Saturday, February 12, 2011

Cedars Estate, Xorin Balbes, Sue Wong & Zoltan Papp, Restoration 2003-2004

Originally built in 1926, The 'Cedars' is one of the most storied old Hollywood glamour estates, originally built for film director Marcel Tourneur, and reputed to be the home of silent screen star Norma Talmadge, although never proven. In an interview published in 'Antiques & Fine Art' by Lynn Morgan, Sue Wong, an avid student of history and art claims ' Errol Flynn practiced his 'wicked, wicked ways here; Marilyn Monroe was a frequent guest. Howard Hughes played the grand piano in the solarium, and Johnny Depp lived here to do research for his role in Ed Wood because Bela Lugosi had lived here. The wrap party for Easy Rider was held here; Dennis Hopper shot some scenes for the movie here. It was also a big rock 'n' roll party pad. Arthur Lee of the band 'Love' lived here for a while.'
It is said that the home is a replica of a 17th Century Florentine villa owned by the Duke of Alba. It was last sold in August 2004, setting a record price of $5.3M for the Los Feliz area.

Schrage House, Raphael Soriano, Architect, 1951

Schrage House, Raphael Soriano, Architect, 1951
Along with his contemporaries, Gregory Ain, John Lautner, Charles & Ray Eames and Harwell Hamilton Harris amongst others, Raphael Soriano was in important contributor to the 'Second Generation' of California Modernists. Having worked with both Richard Neutra and Rudolf Schindler, Soriano provides a link between the two. Both Craig Ellwood and Pierre Koenig worked for Soriano, and Frank Gehry claims to have been strongly influenced by his work. His first residential commission was the Lipetz House in Silver Lake in 1936, which created a sensation at the 1937 International Exhibition in Paris, winning the prestigious Prix de Rome and establishing his reputation.

Taggart House, Lloyd Wright, Architect 1922 (Eric Lloyd Wright, Remodel 2006)

Tuesday, February 8, 2011

Sowden House, Lloyd Wright, Architect

Visiting Sowden House in Los Feliz is an enchanting experience. As a volunteer-docent for the Frank Lloyd Wright Building Conservancy 2005 Home Tour, I was invited to attend a 'Volunteer Appreciation Event' at this fabulous home by the Conservancy's 2005 Conference Co-Chairs, Scott Crawford (of Silver Lake), Deborah Vick, and Larry Woodin.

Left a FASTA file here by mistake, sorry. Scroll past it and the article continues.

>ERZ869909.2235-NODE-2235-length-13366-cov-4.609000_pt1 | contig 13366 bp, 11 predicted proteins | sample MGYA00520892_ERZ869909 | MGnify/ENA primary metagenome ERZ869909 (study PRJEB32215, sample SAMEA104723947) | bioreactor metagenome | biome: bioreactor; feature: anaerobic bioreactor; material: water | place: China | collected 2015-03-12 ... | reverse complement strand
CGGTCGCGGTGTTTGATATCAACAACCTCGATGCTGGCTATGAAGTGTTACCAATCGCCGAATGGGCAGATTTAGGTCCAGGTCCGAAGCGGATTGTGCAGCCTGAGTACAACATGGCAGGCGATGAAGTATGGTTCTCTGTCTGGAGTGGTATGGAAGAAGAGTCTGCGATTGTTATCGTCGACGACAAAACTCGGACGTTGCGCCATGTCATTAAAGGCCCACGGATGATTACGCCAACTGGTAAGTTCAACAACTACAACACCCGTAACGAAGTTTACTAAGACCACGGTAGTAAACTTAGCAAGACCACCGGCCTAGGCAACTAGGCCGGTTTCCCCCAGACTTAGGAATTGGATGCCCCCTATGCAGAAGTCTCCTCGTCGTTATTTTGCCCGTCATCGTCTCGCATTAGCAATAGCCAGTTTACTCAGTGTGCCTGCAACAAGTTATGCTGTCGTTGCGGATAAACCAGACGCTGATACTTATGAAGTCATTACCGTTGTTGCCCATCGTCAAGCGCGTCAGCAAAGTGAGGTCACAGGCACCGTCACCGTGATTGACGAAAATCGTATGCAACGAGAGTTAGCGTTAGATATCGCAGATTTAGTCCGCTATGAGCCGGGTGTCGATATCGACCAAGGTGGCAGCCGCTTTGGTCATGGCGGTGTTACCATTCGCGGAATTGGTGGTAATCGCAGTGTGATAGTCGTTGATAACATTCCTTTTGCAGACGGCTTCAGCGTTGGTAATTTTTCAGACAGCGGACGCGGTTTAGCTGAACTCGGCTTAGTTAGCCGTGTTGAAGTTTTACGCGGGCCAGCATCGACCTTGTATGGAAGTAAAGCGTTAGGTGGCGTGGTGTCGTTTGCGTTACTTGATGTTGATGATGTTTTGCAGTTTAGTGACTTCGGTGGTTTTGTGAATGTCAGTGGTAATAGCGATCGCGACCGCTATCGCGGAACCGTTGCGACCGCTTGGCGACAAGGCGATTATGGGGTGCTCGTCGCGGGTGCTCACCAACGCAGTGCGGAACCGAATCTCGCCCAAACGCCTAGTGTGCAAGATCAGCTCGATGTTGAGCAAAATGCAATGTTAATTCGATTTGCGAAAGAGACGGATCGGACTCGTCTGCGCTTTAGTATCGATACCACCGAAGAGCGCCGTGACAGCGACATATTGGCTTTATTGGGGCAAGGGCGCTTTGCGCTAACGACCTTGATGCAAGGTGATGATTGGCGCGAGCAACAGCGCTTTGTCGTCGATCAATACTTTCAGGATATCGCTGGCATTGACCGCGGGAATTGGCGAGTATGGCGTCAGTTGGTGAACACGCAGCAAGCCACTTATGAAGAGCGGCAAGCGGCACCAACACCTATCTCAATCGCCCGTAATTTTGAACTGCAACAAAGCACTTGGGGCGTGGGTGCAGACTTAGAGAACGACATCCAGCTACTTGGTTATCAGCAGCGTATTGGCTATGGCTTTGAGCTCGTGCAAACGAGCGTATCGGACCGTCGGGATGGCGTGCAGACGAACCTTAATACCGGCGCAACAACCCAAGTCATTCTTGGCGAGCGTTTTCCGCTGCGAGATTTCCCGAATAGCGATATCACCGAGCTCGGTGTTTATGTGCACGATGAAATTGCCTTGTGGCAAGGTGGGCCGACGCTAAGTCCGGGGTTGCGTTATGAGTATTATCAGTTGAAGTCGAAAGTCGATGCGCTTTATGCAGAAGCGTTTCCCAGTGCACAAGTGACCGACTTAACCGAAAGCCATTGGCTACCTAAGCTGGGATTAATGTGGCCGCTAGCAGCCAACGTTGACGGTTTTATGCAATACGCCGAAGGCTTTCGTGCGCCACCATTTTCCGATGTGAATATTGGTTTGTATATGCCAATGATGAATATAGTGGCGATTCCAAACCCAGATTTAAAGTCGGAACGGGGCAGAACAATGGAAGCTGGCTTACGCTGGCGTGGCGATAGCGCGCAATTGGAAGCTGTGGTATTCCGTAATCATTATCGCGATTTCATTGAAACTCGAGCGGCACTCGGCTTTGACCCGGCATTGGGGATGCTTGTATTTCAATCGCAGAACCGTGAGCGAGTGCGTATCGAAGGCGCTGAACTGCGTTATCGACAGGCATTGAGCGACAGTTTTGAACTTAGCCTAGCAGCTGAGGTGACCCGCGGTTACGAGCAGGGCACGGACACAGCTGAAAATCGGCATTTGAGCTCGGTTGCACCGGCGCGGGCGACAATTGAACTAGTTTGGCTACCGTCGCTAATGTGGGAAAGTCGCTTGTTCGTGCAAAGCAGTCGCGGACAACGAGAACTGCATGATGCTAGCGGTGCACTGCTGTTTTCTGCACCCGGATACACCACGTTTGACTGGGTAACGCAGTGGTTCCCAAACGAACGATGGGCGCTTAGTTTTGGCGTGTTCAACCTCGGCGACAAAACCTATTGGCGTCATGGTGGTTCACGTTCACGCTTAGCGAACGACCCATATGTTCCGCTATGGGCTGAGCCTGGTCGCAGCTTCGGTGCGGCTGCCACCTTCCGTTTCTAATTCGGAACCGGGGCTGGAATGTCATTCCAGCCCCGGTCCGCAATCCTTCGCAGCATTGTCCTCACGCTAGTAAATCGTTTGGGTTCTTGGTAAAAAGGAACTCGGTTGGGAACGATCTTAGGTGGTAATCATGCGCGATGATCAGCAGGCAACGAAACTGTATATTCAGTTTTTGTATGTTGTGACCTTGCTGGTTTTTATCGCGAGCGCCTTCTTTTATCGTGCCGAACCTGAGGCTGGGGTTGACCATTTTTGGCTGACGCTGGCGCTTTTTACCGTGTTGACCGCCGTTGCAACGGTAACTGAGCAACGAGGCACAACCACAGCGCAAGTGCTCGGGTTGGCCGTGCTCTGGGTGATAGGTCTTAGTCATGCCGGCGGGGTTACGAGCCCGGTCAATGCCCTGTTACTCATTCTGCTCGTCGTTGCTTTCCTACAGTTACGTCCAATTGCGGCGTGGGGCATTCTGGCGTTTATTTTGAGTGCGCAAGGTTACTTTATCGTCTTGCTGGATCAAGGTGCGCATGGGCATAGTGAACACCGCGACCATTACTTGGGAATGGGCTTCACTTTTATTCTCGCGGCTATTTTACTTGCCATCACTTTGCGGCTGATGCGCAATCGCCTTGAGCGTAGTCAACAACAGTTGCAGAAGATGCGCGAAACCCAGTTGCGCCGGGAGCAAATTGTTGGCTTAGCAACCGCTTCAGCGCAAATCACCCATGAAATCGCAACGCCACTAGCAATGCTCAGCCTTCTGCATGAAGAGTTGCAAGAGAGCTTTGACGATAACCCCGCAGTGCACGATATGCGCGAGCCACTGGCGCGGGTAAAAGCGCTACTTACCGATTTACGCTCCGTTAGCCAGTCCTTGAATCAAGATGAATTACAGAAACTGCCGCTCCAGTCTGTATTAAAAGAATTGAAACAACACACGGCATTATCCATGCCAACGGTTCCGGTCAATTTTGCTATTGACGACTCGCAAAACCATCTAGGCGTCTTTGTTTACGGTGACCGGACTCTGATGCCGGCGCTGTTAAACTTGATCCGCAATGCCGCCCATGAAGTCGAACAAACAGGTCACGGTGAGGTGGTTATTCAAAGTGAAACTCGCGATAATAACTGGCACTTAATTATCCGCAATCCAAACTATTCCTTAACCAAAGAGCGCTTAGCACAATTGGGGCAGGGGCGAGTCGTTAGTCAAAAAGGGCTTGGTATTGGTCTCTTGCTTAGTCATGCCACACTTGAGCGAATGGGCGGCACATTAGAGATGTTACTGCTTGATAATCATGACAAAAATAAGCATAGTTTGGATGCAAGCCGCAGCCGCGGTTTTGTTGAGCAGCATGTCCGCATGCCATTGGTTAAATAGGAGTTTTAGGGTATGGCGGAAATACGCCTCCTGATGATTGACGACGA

Designed by Lloyd Wright, the son of Frank Lloyd Wright in 1926-27, the Sowden House has been re-imagined by Designer Xorin Balbes (Temple Home) whose firm specialized in the restoration of old historic homes. The home has the look of an ancient temple which one may have just stumbled upon on a foray into a jungle. Temple Home's transformation is nothing short of magical, bringing a sensual vitality to this long-neglected landmark.

Judge Isaac Pacht House, S. Charles Lee, Architect 1927

Designed by famed theatre architect S. Charles Lee for Superior Court Judge Isaac Pacht. Pacht lost the house during the Great Depression. , Architect S. Charles Lee moved to Los Angeles in 1922. During his long career, Lee designed over 400 theaters throughout California and Mexico The Los Angeles Theater (1931) is considered his finest work. Other works by Lee include the Hollywood Melrose Hotel (1927); Tower Theater (1927); Los Angeles; Hollywood & Western Building (1931); Max Factor Building (1935) and the Bruin Theater in Westwood (1937).

The Judge Isaac Pacht House is located at 5057 Los Feliz Boulevard.

Mark Hall House, Mark Hall Architect 1981

Designed by the architect for his family, the exterior walls are formed from 'energy-efficient corrugated concrete asbestos', probably in retrospect not the ideal material. Architect Mark Hall served as president of the Los Angeles chapter, American Institute of Architects in 1985, and is also Past President of the Los Angeles Conservancy.. Hall is co-founder and principal of Archiplan, a Los Angeles-based planning and architectural firm.

Friday, February 4, 2011

Johnstone House, William Kesling, Designer 1935

One of Kesling's earliest commissions and one of his best. The home was built right after the success of his 'Model Home' in Silver Lake, which established the young architect-builder as a force in the Modernist Movement. It must have appeared on the outer edge of the avante-garde in the affluent Los Feliz of the time, when elegant homes of Spanish, Mediterranean and English Tudor design were most preferred. Resistance to this new 'machine' architecture was high; it took the speculators almost two years to sell the house after its completion.